Research published in an astronomy journal suggests that high solar output seen in the second half of the last century was a once in 3,000 year event.
This astronomical finding based on a careful analysis of sunspot activity has clear implications for climate science as the so called “grand maximum” in solar output identified by the researchers and observed between 1950 and 2009 co-incided with the rapid warming of global surface temperatures seen during the second half of the 20th century.
The international team of space scientists from Finland, France, Switzerland and Russia who authored the paper, “Evidence for distinct modes of solar activity” which appeared in the journal Astronomy & Astrophysics, do not explicitly link their results to climate science.
They state that the sun has several modes of activity and oscillates between periods of higher and lower output. “The distribution of solar activity is clearly bi-modal, implying the existence of distinct modes of activity. The main regular activity mode corresponds to moderate activity that varies in a relatively narrow band between sunspot numbers ≈ 20 and 67. The existence of a separate Grand minimum mode with reduced solar activity, which cannot be explained by random fluctuations of the regular mode, is confirmed at a high confidence level,” they state.
There is an indication that the Grand maximum seen between 1950 and 2009 also corresponds to a separate mode of activity, they state, “but the low statistics does not allow us to firmly conclude on this, yet”. The low statistics they refer to are because the solar output seen during this period was only observed once during the 3,000 or so years covered by the study.
The research was based on analysis of carbon-14 and magnetic evidence contained in sediments and rocks to reconstruct solar activity over a 3,000 year period.
The implications of this result are controversial as they appear to fly in the face of evidence presented by the Intergovernmental Panel on Climate Change (IPCC) and accepted by many climate scientists that increases in atmospheric carbon dioxide (CO2) have been the main factor driving up global temperatures in the industrial age and that the sun has played a minor role.
This finding that the period of most intense global warming has coincided with an unprecedented peak in recorded solar output will add pressure onto the IPCC to look again at the interconnection between the sun and the climate.
This is not the first paper this year to potentially finger the sun as an agent in recent global warming. Earlier this year reportingclimatescience.com reported on research from China published in a peer reviewed Chinese language journal that claimed that there is a strong correlation between solar output and the warming of the Earth. The paper implied that the climate models used by the IPCC may have “underestimated” the impact of natural factors on climate change.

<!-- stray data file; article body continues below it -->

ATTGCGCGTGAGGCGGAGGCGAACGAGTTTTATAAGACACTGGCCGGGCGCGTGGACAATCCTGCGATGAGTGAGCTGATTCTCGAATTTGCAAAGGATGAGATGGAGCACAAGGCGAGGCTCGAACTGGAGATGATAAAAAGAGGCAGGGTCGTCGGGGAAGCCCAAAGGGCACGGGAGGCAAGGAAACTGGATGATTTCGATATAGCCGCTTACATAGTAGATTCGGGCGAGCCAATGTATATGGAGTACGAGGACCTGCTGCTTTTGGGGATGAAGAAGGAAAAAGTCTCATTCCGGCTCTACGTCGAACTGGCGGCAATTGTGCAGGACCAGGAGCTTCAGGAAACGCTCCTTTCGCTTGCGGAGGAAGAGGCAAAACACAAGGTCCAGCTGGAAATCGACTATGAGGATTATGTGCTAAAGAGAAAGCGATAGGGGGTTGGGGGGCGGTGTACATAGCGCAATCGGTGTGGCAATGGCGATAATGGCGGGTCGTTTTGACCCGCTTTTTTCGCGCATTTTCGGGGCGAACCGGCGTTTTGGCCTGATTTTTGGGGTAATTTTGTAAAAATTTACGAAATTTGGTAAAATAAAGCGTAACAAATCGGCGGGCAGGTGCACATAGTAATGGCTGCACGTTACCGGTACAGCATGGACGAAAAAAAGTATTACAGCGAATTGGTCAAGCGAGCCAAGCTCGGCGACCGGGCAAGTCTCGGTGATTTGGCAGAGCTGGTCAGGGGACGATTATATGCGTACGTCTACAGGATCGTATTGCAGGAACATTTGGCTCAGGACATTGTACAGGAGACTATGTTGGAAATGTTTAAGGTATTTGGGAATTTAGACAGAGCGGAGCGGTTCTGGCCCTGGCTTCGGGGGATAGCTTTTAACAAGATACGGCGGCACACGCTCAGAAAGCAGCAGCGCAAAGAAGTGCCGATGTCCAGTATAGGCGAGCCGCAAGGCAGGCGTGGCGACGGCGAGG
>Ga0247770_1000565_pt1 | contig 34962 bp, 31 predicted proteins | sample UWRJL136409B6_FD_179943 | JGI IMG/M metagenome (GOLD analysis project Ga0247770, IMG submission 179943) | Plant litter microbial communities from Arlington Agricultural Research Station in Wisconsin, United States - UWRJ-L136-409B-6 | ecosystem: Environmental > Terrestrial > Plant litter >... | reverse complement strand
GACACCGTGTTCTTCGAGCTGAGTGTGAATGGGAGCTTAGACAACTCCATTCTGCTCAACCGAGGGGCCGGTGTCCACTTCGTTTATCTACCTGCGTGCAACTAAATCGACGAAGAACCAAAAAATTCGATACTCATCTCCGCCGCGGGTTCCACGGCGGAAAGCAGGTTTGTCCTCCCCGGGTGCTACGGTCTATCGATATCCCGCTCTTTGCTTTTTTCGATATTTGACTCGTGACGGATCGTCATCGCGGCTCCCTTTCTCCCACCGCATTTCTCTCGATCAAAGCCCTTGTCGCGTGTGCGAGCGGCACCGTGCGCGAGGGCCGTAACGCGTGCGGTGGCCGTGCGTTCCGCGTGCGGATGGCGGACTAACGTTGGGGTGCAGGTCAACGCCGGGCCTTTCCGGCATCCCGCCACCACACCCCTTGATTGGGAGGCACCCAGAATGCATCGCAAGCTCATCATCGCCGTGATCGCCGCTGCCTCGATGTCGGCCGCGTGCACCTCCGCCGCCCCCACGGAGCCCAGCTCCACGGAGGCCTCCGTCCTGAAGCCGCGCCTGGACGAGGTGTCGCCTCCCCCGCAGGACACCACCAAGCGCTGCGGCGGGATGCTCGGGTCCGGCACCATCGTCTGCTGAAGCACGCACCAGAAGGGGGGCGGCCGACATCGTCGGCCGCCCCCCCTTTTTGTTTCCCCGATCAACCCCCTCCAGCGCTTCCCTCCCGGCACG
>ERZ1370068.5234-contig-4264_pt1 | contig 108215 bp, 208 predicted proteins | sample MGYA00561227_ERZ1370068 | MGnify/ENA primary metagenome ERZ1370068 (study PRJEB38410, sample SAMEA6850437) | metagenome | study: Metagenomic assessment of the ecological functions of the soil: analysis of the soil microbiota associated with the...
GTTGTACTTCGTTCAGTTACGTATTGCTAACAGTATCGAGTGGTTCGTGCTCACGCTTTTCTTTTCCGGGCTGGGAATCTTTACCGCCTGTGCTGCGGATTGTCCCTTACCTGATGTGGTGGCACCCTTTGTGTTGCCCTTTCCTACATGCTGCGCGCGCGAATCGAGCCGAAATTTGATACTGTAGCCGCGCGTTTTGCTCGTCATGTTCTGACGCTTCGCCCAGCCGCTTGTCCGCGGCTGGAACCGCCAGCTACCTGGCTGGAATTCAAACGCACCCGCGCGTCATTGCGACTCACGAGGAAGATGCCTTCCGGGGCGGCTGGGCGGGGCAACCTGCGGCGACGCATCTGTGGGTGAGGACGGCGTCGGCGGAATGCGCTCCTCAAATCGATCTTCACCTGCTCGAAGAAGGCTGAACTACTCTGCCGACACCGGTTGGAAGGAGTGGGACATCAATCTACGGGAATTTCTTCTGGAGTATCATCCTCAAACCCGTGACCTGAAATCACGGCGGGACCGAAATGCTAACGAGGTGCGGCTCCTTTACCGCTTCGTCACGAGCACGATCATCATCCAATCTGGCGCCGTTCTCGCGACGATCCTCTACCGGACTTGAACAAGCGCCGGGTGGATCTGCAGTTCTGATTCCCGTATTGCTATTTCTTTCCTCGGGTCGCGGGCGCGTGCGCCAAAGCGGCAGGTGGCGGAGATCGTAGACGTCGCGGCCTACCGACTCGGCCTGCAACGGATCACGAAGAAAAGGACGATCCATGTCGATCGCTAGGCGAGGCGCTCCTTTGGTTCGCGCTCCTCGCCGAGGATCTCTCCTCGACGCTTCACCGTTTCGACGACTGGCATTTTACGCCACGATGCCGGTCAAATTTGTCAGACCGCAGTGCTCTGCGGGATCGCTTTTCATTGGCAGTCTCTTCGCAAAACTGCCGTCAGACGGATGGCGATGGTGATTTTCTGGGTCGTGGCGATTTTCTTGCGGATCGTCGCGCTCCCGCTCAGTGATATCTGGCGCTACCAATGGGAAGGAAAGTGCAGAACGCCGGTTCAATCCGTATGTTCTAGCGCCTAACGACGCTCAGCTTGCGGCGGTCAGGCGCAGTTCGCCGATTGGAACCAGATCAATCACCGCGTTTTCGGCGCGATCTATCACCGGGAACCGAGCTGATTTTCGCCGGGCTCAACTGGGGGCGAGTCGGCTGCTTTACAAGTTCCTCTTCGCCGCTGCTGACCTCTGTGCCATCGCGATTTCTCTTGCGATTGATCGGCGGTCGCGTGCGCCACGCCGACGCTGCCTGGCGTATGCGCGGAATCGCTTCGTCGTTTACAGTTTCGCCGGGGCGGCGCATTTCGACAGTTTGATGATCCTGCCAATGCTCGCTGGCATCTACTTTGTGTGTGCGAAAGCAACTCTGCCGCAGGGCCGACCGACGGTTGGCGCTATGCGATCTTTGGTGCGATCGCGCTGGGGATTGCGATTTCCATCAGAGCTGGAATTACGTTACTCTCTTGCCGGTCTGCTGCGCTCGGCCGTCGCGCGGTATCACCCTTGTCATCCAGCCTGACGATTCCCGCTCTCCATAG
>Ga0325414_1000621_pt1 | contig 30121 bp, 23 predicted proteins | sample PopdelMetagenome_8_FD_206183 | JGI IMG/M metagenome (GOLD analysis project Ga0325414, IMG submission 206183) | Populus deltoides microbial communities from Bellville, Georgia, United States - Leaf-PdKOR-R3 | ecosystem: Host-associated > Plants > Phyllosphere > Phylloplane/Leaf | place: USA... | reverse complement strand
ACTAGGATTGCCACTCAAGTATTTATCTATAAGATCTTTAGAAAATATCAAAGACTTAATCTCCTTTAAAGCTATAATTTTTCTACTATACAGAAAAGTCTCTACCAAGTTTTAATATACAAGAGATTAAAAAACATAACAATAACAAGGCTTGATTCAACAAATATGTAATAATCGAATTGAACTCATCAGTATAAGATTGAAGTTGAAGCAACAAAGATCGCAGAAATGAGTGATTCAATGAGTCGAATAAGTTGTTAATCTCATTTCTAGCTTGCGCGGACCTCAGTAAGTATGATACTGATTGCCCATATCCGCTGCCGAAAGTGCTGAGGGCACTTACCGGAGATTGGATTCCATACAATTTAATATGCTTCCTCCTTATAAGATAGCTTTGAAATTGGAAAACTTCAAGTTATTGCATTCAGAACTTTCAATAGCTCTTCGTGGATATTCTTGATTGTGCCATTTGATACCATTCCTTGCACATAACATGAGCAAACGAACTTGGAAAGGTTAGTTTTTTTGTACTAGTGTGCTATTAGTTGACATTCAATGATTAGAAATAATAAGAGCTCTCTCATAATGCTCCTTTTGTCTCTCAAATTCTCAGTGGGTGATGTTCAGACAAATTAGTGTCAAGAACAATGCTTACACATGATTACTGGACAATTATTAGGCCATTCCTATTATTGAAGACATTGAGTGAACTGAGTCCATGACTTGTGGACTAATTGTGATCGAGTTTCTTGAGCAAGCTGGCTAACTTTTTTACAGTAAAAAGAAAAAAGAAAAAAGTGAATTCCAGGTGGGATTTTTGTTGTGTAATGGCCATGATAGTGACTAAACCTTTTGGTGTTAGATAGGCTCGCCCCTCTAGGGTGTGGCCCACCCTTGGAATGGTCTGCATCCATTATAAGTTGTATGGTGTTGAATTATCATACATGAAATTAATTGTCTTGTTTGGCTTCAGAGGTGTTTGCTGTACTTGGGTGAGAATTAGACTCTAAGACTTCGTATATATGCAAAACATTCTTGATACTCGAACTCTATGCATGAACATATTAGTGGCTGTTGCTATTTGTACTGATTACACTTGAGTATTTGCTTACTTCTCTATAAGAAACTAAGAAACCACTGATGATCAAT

The study claimed to demonstrate the existence of significant resonance cycles and high correlations between solar activity and the Earth’s averaged surface temperature during centuries, according to an accompanying press release. The press release also claims that a peer reviewer of this paper stated “this work provides a possible explanation for the global warming”.
The press release stated: “climate models of IPCC seem to underestimate the impact of natural factors on the climate change, while overstate that of human activities”. It added that the study “implies that the “modern maximum” of solar activity agrees well with the recent global warming of the Earth. A significant correlation between them can be found”.
This key finding of the Chinese research that there has been a recent peak in solar activity is consistent with the key finding of the Astronomy & Astrophysics paper.
Aims. The Sun shows strong variability in its magnetic activity, from Grand minima to Grand maxima, but the nature of the variability is not fully understood, mostly because of the insufficient length of the directly observed solar activity records and of uncertainties related to long-term reconstructions. Here we present a new adjustment-free reconstruction of solar activity over three millennia and study its different modes.
Methods. We present a new adjustment-free, physical reconstruction of solar activity over the past three millennia, using the latest verified carbon cycle, 14C production, and archeomagnetic field models. This great improvement allowed us to study different modes of solar activity at an unprecedented level of details.
Results. The distribution of solar activity is clearly bi-modal, implying the existence of distinct modes of activity. The main regular activity mode corresponds to moderate activity that varies in a relatively narrow band between sunspot numbers 20 and 67. The existence of a separate Grand minimum mode with reduced solar activity, which cannot be explained by random fluctuations of the regular mode, is confirmed at a high confidence level. The possible existence of a separate Grand maximum mode is also suggested, but the statistics is too low to reach a confident conclusion.
Conclusions. The Sun is shown to operate in distinct modes – a main general mode, a Grand minimum mode corresponding to an inactive Sun, and a possible Grand maximum mode corresponding to an unusually active Sun. These results provide important constraints for both dynamo models of Sun-like stars and investigations of possible solar influence on Earth’s climate.